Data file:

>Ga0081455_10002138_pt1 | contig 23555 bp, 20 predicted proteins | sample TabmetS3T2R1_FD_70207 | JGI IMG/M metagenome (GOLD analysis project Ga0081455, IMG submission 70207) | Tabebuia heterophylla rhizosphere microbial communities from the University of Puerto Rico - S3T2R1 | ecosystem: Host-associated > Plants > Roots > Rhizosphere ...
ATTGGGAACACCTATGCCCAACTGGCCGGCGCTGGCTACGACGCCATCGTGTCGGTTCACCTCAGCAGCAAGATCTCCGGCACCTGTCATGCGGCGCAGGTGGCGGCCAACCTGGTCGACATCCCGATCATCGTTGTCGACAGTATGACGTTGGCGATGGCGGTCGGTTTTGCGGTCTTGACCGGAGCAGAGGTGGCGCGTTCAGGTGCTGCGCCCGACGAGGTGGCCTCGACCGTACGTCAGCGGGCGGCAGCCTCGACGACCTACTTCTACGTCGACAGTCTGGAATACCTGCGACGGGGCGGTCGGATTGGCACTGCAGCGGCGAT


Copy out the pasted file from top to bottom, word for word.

>Ga0081455_10002138_pt1 | contig 23555 bp, 20 predicted proteins | sample TabmetS3T2R1_FD_70207 | JGI IMG/M metagenome (GOLD analysis project Ga0081455, IMG submission 70207) | Tabebuia heterophylla rhizosphere microbial communities from the University of Puerto Rico - S3T2R1 | ecosystem: Host-associated > Plants > Roots > Rhizosphere ...
ATTGGGAACACCTATGCCCAACTGGCCGGCGCTGGCTACGACGCCATCGTGTCGGTTCACCTCAGCAGCAAGATCTCCGGCACCTGTCATGCGGCGCAGGTGGCGGCCAACCTGGTCGACATCCCGATCATCGTTGTCGACAGTATGACGTTGGCGATGGCGGTCGGTTTTGCGGTCTTGACCGGAGCAGAGGTGGCGCGTTCAGGTGCTGCGCCCGACGAGGTGGCCTCGACCGTACGTCAGCGGGCGGCAGCCTCGACGACCTACTTCTACGTCGACAGTCTGGAATACCTGCGACGGGGCGGTCGGATTGGCACTGCAGCGGCGAT